At this year’s Midwinter Executive Conference, we launched our newest campaign, “Let’s Put Our Plates Together.”
The focus of the campaign is to educate food retailers nationwide on the importance of family meals.
We all know that eating together as a family is important on many levels. Studies continue to show that eating together can have a positive influence on a child’s personal development.
Life in the United States has changed over the last few decades. The family dynamics have changed right along with it. Parents now work full time and kids have extracurricular activities leaving no time for families to prepare healthy meals and sit down together. So, why launch a campaign on this scale now?
In his latest post on FMIFamilyMeals.com, Frank Higgins, President of Nestlé Prepared Foods, said “Retailers have a crucial role to play in getting families to the dinner table more often.”
The role of the supermarket has also evolved over the years. They have become the center of our communities, a place of inspiration and a hub for wealth and knowledge when it comes to health & wellness. So, food retailers are the perfect advocates for family meals.
Watch our launch video and get inspired:
To learn more about "Let’s Put Our Plates Together," visit www.fmifamilymeals.com
Years ago, the grocery store was just a place where you picked up your food items for the week. Over the last few decades, consumers have become busier and savvier, thanks to advancements in technology.
Grocery stores have responded to this change, evolving into more than just a quick place to stop and instead becoming culinary centers.
Now more than ever, food retailers answer the new needs of their customers by implementing programs that teach consumers how to prepare healthy dishes at home. According to Family Speaks, a 2011 study conducted by FMI, 32% of retailers offer cooking classes in their stores, and that’s not all!
In-store chefs are all the rage! The demand for chefs in grocery stores continues to grow. These chefs are hired to prepare high quality meals for consumers.
Supermarkets do the prep work. Whether it’s marinating a pork loin or cleaning and chopping the vegetables, retailers have highly qualified cooks to perform these tasks.
The relationship between grocery stores and consumers goes beyond the store floor. The combination of social media, web, email and publications keep consumers informed about store offerings as well as offers, tips and quick recipes to prepare dishes at home.
Food retailers go mobile. Retailers like Giant and Wegmans, and many others have created apps that not only provide coupons, but allow consumers to create and manage shopping lists based on recipes they plan to prepare.
Finally, food retailers continue to use traditional means to educate consumers on cooking, including local media and community events.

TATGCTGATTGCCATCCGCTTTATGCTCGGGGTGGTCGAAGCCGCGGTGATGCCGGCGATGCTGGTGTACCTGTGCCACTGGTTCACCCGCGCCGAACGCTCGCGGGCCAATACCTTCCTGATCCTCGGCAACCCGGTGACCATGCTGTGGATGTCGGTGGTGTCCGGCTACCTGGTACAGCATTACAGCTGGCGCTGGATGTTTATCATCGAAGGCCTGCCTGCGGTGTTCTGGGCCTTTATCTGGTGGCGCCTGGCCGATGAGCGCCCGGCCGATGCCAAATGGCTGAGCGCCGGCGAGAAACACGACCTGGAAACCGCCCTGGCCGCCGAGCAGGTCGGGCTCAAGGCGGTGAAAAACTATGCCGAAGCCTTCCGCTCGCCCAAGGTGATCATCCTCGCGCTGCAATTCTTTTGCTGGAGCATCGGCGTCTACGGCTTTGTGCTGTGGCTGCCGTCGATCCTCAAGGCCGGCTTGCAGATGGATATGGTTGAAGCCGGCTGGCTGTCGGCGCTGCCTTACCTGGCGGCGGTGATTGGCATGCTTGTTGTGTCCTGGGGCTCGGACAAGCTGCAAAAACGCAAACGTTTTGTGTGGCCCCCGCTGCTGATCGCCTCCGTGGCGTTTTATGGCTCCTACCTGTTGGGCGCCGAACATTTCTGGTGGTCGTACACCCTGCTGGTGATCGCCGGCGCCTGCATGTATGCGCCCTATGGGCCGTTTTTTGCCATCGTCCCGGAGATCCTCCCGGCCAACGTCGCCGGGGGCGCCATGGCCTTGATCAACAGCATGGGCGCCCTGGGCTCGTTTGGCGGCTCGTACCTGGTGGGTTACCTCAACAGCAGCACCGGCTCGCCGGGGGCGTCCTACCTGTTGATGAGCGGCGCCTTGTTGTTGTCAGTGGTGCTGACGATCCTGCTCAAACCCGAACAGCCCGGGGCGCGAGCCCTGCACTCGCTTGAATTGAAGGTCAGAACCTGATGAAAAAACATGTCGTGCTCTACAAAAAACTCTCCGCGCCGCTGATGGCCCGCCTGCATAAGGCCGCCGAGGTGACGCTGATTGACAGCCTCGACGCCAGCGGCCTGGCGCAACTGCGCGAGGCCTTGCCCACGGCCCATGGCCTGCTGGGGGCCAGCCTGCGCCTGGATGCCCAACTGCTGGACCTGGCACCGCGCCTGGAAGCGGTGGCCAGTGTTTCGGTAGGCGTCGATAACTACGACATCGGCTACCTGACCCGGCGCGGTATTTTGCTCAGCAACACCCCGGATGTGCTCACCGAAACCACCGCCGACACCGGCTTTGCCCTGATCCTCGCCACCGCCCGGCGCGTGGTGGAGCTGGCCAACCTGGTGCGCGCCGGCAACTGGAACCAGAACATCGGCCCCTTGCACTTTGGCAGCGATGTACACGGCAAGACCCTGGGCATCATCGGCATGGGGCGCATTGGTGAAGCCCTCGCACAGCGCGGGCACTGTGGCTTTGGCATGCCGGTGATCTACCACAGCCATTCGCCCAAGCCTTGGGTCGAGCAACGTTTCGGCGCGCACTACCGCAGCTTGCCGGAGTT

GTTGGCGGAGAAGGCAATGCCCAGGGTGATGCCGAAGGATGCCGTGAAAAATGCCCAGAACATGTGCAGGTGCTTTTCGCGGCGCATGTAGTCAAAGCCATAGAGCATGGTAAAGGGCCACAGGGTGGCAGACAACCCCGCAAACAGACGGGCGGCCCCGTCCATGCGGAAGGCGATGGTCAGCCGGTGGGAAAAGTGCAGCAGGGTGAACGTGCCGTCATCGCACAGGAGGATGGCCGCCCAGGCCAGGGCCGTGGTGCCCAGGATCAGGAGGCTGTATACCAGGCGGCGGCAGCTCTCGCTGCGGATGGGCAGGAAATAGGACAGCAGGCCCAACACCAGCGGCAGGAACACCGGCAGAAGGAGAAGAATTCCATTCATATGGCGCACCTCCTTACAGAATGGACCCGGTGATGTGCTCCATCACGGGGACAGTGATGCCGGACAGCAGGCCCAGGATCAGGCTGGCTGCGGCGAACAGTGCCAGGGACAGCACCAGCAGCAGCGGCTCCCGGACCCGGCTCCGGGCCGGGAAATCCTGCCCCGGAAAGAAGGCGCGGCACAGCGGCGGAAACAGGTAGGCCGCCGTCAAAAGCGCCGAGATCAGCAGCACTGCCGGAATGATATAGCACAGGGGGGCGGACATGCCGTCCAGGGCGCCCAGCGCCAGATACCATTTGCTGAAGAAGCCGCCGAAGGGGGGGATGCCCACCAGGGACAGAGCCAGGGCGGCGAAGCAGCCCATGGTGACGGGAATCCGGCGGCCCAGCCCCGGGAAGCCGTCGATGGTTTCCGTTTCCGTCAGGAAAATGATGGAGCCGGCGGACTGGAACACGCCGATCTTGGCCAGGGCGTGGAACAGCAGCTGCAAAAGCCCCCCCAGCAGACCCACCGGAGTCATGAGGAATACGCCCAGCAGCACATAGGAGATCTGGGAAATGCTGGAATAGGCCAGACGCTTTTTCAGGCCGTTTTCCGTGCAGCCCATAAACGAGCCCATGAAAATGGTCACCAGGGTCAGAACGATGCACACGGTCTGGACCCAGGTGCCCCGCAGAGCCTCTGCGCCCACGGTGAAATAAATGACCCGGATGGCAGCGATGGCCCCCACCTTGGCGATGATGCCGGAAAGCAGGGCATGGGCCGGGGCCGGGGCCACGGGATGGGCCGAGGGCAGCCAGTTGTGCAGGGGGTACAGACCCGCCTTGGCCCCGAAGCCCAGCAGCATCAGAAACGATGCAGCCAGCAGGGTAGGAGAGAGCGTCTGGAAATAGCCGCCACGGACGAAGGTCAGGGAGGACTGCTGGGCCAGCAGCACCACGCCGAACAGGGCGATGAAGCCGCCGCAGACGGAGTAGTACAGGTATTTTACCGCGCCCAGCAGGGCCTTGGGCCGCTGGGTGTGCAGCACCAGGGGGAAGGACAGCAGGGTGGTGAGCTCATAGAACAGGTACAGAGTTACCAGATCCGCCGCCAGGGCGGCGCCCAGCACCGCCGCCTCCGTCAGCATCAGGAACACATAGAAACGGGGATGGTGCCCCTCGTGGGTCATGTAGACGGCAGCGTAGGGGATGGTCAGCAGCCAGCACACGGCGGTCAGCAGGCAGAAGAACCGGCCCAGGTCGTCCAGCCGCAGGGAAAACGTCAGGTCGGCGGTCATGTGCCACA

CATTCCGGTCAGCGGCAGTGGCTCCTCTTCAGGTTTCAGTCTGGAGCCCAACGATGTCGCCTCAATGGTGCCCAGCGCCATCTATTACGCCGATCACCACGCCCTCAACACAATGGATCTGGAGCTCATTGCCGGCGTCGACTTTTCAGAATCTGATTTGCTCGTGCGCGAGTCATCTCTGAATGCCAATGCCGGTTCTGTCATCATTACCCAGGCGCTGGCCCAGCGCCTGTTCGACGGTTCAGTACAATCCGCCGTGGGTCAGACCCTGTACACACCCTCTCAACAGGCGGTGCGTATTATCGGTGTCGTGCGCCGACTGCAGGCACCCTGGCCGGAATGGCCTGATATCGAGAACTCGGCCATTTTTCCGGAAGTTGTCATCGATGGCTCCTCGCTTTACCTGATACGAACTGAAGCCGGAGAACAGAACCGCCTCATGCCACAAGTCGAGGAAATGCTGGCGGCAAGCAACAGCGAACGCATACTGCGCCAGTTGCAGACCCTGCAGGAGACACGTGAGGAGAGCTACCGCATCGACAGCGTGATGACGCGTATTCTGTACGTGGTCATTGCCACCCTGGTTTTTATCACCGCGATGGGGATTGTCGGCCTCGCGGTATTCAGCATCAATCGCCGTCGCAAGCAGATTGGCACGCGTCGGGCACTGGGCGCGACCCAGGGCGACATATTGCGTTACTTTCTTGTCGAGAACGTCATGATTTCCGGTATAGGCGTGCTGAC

What are you doing in your stores to make it easy for consumers to prepare meals at home?
Grocery retailers across the country are investing millions of dollars into their health & wellness (H&W) programs.
This past spring, United Supermarkets, a regional grocery chain based out of Texas, invested $1M to expand its H&W program. As part of the expansion, the company is implementing internal programs to keep its employees healthy. These include preventative screenings and new results-based team member wellness programs for employees.
Giant Eagle, a regional grocery chain based out of Pittsburgh, is another great example of how supermarkets are integrating H&W into their brand and corporate culture. The company’s H&W program includes free consultations with dietitians, preventative care clinics, health and fitness challenges, as well as other incentives like discounts at local gyms.
“Employees are our first priority,” says Brett Merrill, Senior Vice President of Giant Eagle. “To make something a part of your company’s core values and brand, you have to practice what you preach, and that’s what we are doing.”
The measures that retailers are taking will have a significant impact not only on the health of their individual employees but on the local stores and company overall. Healthy employees equal productive ones.
What are you doing to bring health and wellness into your company’s corporate culture?
An article recently published in the Huffington Post Eating Out Less shows that more and more Americans are choosing to dine at home rather than out.
According to the article, two out of five Americans are dining out less than earlier this year. Much of this can be attributed to the fact that many Americans are looking for ways to save money, choosing to stay in more and going out less for dinner.
So, how are food retailers helping families respond to this trend? According to a study released by FMI and Booz & Company, supermarkets are offering more value through a variety of ways:
The efforts that food retailers are not only helping Americans keep money in their wallets, but are bringing families together around the dinner table. Eating together can also have a positive impact on children’s development. Here’s how:
According to the National Center on Addiction and Substance Abuse The Importance of Family Dinners VI (CASA) at Columbia University, kids who have dinner with their families:
As more and more Americans become more frugal about spending, stores have an opportunity to not only provide value when it comes saving, but can help families plan their meal schedules.
Whether it’s picking up a rotisserie chicken and salad from the market or gathering ingredients for a Sunday meal, consumers are always looking for tips and advice when it comes to preparing meals for their families.
What are you doing at your stores to help consumers with their day-to-day meals?